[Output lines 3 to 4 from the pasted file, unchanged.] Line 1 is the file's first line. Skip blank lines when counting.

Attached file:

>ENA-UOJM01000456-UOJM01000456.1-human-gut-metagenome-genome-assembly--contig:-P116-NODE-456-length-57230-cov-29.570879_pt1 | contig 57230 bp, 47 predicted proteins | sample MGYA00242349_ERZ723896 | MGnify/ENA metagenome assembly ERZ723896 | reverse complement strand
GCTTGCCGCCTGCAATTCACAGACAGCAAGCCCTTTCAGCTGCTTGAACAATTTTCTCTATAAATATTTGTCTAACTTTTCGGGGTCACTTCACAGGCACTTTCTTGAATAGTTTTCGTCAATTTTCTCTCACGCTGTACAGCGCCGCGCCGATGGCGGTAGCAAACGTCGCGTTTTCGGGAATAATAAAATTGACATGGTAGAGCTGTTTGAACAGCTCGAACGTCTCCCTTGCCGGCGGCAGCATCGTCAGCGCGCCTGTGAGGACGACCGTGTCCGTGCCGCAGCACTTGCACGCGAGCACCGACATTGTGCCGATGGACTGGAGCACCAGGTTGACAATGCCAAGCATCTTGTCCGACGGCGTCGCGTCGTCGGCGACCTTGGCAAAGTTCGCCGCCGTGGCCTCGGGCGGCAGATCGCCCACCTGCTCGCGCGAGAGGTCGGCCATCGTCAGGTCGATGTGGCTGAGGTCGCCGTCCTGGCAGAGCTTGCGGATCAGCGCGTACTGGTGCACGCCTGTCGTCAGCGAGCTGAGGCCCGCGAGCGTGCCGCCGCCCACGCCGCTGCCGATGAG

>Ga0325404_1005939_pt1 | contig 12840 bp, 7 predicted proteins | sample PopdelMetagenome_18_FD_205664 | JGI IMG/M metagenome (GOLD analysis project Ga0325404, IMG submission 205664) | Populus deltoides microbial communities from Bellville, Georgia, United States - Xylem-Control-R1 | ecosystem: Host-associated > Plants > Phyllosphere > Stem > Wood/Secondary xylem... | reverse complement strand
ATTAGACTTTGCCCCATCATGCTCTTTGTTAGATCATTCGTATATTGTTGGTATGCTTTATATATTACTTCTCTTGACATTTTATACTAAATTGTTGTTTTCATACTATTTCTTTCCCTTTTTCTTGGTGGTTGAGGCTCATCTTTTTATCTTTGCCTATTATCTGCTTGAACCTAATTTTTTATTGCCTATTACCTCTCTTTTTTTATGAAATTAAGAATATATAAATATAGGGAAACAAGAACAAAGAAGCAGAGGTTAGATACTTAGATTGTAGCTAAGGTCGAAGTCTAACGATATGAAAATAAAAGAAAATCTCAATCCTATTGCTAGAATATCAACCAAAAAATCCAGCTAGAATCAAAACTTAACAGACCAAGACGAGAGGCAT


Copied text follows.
>Ga0325404_1005939_pt1 | contig 12840 bp, 7 predicted proteins | sample PopdelMetagenome_18_FD_205664 | JGI IMG/M metagenome (GOLD analysis project Ga0325404, IMG submission 205664) | Populus deltoides microbial communities from Bellville, Georgia, United States - Xylem-Control-R1 | ecosystem: Host-associated > Plants > Phyllosphere > Stem > Wood/Secondary xylem... | reverse complement strand
ATTAGACTTTGCCCCATCATGCTCTTTGTTAGATCATTCGTATATTGTTGGTATGCTTTATATATTACTTCTCTTGACATTTTATACTAAATTGTTGTTTTCATACTATTTCTTTCCCTTTTTCTTGGTGGTTGAGGCTCATCTTTTTATCTTTGCCTATTATCTGCTTGAACCTAATTTTTTATTGCCTATTACCTCTCTTTTTTTATGAAATTAAGAATATATAAATATAGGGAAACAAGAACAAAGAAGCAGAGGTTAGATACTTAGATTGTAGCTAAGGTCGAAGTCTAACGATATGAAAATAAAAGAAAATCTCAATCCTATTGCTAGAATATCAACCAAAAAATCCAGCTAGAATCAAAACTTAACAGACCAAGACGAGAGGCAT